The price is right

EVER THE existentialist, Sweeper would be the first to admit that the seagulls following this trawler are still awaiting that first sardine, but England should put seafood firmly on the menu by dispatching Sweden with clinical efficiency this afternoon. England's away form was excellent in their World Cup qualifiers and the Hod squad showed against Argentina that they are right up there with the best on the planet. Marvellous Michael Owen looks a blinding bet at 5-1 with the Nanny Goat (Tote) to score the first goal in what should be a 2-0 victory. Plucky Scotland are beset by striking problems and their game against Lithuania may well end goalless. Conversely, the socialist shindig between Ukraine and Russia should not, and the proletariat should be treated to a `Desmond' (2-2).



Sweden v England

Correct result tip: England to win (pounds 4 at 11-8, Ladbrokes & Tote).

Correct score tip: 2-0 England (pounds 1 at 9-1, generally available).

First goal-scorer: Michael Owen (pounds 2 at 5-1, Tote).


(Game expected to end 0-0)

Lithuania v Scotland

(pounds 1 at 6-1, Coral).


(Game expected to end 2-2)

Ukraine v Russia (pounds 1 at 18-1, Hills).



(pounds 1 accumulator with Ladbrokes): Faroe Islands (16-1) to beat Czech Republic, Iceland (10-1) to beat France, Malta (14-1), to win in Macedonia, Latvia (16-1), to win in Norway and Azerbaijan (16-1) to win in Slovakia. Payout: pounds 810,645.

ORIGINAL BANK: pounds 100.

CURRENT KITTY: pounds 80.38.

TOTAL WAGERED TODAY: pounds 10.90. (including 90p tax paid on).


Name: Rick Parry.

Position: Chief executive of Liverpool FC.

Form: Ex-chief executive of the Premier League (where he negotiated the highest-ever sports TV deal with BSkyB); ex-consultant to Birmingham and Manchester Olympic Games' bids; has also worked as a chartered accountant for Ernst and Young.

Big Ideas: Experience in TV and event management make Parry an ideal man to advise Liverpool on the future of European football - the club will contribute to Uefa's task force to modernise competitions. Parry will ensure the Reds don't lose out.


Found on the Web: Memories of famous Wales matches of our time


In 1966, Wales travelled to Wembley to take on the newly-crowned World

Champions in a European Championship qualifier. Our brave warriors put up a fight worthy only of the present-day team. They lost 5-1.


Not that I'm morbid or anything, but this was another hammering. We'd

beaten the Germans 1-0 in Cardiff and 4,000 Taffies went to Nuremburg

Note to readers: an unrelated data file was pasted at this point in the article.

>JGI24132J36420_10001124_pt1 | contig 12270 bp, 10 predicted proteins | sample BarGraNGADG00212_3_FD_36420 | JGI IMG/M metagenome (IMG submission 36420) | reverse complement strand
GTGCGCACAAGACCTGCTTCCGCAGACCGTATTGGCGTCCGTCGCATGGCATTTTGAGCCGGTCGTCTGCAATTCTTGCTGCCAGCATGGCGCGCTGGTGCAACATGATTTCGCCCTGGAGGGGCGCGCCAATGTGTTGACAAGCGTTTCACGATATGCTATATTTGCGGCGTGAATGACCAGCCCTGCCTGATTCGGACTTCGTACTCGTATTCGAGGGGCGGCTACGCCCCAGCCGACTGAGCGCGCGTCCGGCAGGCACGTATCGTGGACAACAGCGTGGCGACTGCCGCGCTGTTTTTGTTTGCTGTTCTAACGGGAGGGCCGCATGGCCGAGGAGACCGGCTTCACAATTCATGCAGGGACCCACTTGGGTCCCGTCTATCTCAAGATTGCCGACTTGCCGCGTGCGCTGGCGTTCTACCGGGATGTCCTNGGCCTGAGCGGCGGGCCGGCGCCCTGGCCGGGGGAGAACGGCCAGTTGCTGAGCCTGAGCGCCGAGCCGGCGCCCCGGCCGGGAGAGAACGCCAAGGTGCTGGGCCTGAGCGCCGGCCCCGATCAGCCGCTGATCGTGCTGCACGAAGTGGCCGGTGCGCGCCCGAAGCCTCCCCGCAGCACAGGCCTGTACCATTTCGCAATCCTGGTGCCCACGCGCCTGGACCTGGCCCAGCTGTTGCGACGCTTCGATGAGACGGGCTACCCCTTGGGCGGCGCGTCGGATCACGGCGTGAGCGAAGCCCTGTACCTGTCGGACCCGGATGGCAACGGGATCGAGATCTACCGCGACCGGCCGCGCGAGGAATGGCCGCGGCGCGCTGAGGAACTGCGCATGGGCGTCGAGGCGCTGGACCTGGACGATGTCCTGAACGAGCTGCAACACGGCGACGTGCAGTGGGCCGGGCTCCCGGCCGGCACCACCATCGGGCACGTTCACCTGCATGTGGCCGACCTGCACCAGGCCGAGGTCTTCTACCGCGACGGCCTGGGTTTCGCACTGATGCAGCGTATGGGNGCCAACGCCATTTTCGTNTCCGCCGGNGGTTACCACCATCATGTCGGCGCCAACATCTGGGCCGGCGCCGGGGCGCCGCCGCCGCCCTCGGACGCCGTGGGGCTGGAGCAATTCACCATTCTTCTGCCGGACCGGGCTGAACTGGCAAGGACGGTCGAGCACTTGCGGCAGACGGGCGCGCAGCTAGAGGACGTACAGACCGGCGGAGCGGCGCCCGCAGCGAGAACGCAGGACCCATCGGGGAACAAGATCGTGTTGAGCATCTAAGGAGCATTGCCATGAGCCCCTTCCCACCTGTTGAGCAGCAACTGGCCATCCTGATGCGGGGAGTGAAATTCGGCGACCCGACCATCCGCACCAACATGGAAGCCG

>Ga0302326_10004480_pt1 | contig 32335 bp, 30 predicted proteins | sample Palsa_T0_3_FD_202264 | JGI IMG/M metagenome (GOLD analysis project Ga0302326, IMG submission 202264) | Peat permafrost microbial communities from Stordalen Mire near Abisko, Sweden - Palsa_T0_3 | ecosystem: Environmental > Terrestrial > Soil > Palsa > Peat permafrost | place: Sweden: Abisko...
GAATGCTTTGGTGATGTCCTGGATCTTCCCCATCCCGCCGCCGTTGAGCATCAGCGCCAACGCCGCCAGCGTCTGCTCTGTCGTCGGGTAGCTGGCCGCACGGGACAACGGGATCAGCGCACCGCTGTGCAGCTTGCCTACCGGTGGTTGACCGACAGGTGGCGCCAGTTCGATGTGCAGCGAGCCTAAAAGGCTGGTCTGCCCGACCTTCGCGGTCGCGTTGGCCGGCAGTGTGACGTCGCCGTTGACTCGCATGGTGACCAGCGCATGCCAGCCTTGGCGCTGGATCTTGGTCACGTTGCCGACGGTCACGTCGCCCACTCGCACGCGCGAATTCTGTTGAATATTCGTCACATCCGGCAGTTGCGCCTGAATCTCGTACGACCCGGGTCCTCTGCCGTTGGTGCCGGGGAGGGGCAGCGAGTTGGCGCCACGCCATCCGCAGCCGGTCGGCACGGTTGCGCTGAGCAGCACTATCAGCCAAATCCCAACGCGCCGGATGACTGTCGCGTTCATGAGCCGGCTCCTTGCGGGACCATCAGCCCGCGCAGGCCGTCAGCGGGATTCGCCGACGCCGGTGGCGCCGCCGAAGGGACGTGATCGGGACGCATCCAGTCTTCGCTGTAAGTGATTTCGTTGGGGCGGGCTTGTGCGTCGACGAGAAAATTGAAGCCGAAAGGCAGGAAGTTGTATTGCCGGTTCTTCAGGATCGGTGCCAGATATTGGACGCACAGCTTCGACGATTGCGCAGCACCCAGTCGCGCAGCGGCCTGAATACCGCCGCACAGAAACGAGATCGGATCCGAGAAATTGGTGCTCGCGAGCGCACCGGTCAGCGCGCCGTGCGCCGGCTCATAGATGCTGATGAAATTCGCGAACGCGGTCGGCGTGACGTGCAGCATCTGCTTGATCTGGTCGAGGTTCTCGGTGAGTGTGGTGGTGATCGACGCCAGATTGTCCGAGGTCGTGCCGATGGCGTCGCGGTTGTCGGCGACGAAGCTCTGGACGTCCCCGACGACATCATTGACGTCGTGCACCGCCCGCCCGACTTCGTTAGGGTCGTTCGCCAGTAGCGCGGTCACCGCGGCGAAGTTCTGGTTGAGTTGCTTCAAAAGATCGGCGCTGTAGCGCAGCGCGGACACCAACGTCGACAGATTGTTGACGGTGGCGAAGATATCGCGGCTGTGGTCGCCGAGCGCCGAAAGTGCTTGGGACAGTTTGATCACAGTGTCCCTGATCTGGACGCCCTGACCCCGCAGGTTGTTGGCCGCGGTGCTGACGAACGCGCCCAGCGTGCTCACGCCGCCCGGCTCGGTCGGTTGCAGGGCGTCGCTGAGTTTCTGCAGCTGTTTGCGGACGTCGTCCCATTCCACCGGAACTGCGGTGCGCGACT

with hopes of a decent result which would mean us qualifying for the European Championships. Gavin Maguire's second-minute back-pass, a sending off, and we lost 4-1. Why do we bother?


delia smith

norwich city

Cookery author and football club director

"I only became aware of football when I was 25 and England won the World Cup, in 1966. Anyone who was 25 then became a football fan overnight. My first live match was England against Ireland, with George Best playing. My second live match was in Norwich with my boyfriend. I remember going through the turnstiles, and we stood at the River End and it was brilliant. Then we got married, and I became a Norwich fan from then on... When you think of all we have these days, football remains in the dark ages. Stadiums are just not built for [being hospitable]. The worst things are the food and the toilets."

Seen But Not Bought

WHAT BOLTON fan would want to be without their very own Bolton Wanderers' Ice Bucket? Made from "Rivington-cut" 24 per cent Lancashire lead crystal, the bucket retails at a remarkably affordable pounds 54.99 and is surely the fashionable option for half-time refreshments. Emblazoned with a classy Wanderers' crest, the bucket would no doubt come in handy on many occasions. Queues for the toilets can get very lengthy, after all.

Who Ate All The pies?

THE RANGERS' Scottish Dinner gives a good indication of what a fan requires before a match at Ibrox. The starter - Chieftain o' the Puddin' Rice - is served "wi' a Dram", the Sirloin of Scotch beef is served in a whisky sauce, and the main ingredient in the Tipsy Laird Trifle is whisky. All this for pounds 27.50, and no doubt it's served early enough to leave time for a few quick drinks afterwards.

They're Not all Dennis Bergkamp

Unsung foreign legionnaires No 4


The 25-year-old Argentinian midfielder is currently playing at Hartlepool. Di Lella was born in Buenos Aires and played football in his home country for the Second Division side, All Boys, before moving to the Spanish Second Division side, Grenada. He progressed, for nothing, to Darlington, and then to non-league Blyth Spartans. His FA Cup goal against Blackpool last November - on Match of the Day to boot - made him a Spartans hero. Shirt- waving, South American-style celebrations followed him to Hartlepool. On a one-year contract, he scored from a free-kick last week against Hull, and is rated as `not bad at all' by followers of Hartlepool.